The Form CRS relationship summary will require investment advisors and broker-dealers to deliver a relationship summary to retail investors at the beginning of their relationship. Firms will summarize information about services, fees and costs, conflicts of interest, standard of conduct, and whether the firm and its financial professionals have any disciplinary history.
The relationship summary will have a standardized question-and-answer format to promote comparison by retail investors in a way that is different from existing disclosures. The relationship summary will permit the use of disclosure so that retail investors can easily access additional information from the firm about these topics. It will also highlight the SEC’s investor education website (Investor.gov) which offers the investing public educational information, including a series of educational videos designed to provide ordinary retail investors with some basic information about broker-dealers and investment advisors.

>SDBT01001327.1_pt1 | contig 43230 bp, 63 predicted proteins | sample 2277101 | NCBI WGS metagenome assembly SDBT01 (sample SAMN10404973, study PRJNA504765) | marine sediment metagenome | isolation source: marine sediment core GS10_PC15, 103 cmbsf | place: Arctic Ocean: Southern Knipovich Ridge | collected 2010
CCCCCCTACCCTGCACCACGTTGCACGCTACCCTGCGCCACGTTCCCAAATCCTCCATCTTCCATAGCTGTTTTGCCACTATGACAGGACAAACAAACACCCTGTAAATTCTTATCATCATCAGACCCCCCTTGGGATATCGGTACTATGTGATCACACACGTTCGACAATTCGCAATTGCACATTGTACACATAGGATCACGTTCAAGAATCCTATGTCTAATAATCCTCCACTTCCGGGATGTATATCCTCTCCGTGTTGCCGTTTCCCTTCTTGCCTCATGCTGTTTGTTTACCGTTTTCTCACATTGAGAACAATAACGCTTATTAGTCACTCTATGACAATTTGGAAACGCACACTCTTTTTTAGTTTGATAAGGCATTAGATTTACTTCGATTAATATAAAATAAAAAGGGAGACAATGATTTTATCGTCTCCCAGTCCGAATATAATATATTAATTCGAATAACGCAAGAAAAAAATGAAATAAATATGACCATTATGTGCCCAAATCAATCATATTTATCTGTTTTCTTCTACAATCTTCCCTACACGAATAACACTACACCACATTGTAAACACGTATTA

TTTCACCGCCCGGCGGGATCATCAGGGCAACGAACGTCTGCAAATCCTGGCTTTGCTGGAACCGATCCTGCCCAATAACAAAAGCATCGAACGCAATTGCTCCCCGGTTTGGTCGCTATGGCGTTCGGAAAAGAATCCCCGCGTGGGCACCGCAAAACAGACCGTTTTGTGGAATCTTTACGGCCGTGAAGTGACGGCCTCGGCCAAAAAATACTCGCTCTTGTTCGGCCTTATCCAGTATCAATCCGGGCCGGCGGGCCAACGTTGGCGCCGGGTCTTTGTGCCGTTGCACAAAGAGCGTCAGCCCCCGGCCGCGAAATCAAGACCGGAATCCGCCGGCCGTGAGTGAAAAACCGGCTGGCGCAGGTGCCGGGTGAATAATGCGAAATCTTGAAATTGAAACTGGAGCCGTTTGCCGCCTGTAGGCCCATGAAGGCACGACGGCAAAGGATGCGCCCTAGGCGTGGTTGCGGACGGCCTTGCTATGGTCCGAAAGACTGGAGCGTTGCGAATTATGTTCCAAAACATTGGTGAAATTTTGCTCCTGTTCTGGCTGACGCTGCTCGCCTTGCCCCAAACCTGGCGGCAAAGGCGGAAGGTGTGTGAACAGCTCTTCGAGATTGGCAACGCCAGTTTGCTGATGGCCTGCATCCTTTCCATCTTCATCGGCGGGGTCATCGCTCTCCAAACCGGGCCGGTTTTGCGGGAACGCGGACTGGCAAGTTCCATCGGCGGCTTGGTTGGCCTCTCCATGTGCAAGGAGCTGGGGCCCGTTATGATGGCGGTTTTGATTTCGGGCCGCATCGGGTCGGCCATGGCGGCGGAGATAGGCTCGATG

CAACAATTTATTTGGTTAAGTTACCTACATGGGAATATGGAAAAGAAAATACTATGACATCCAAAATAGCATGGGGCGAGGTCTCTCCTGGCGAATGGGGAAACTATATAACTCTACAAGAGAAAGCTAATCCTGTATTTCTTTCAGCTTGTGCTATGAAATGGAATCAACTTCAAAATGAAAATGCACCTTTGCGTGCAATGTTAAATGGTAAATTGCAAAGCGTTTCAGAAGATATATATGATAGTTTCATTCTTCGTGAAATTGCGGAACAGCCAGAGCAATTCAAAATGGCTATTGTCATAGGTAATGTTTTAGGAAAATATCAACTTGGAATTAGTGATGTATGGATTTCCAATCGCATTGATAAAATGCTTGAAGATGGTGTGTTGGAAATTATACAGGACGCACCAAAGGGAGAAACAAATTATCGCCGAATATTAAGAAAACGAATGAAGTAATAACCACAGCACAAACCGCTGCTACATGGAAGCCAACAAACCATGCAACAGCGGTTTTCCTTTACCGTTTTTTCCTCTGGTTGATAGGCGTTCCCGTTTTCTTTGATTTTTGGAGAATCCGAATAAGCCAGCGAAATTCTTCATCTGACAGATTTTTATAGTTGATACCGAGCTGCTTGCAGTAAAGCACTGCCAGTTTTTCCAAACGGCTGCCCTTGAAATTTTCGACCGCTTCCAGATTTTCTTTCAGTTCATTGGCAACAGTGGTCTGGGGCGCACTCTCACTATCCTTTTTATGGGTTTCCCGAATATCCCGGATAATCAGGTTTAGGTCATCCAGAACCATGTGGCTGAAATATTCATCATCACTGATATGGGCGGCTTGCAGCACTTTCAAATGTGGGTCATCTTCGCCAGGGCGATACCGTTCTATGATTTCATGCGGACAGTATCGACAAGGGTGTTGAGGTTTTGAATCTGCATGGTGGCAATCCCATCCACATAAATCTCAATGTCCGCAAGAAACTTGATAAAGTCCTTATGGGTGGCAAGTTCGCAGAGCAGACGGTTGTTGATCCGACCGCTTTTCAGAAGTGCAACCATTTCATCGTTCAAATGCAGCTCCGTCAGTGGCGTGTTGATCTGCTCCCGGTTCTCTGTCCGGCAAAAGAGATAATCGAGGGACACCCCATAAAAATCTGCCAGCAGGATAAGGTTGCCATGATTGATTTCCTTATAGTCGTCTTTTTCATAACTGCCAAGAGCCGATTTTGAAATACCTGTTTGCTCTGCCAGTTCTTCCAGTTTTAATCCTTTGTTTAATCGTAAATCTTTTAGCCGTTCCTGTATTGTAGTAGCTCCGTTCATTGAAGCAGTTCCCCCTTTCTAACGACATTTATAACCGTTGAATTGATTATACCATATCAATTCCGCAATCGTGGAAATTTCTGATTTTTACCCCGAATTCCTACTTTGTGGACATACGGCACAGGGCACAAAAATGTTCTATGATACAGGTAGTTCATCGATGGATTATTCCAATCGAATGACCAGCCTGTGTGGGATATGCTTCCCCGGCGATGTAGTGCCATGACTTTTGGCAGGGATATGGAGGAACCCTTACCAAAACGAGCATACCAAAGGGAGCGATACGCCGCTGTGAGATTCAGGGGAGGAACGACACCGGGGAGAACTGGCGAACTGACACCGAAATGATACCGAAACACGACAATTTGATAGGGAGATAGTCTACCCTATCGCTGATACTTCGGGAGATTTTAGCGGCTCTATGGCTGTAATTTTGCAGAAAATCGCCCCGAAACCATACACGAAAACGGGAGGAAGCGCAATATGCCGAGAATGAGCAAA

The relationship summary is to be two pages in length for investment advisors’ firms (four pages in length for dually registered broker-dealers and investment advisors). The relationship summary will be a part of the Form ADV and will be filed on the IARD system as Form ADV Part 3.
The relationship summary is to be delivered to retail investors “at or before the time the advisor enters into an investment advisory agreement.” This includes oral agreements, as well. The relationship summary is to be updated within 30 days whenever any information in the relationship summary becomes materially inaccurate. You must then communicate any changes in the updated relationship summary to retail investors who are existing clients within 60 days after the updates are required to be made and without charge.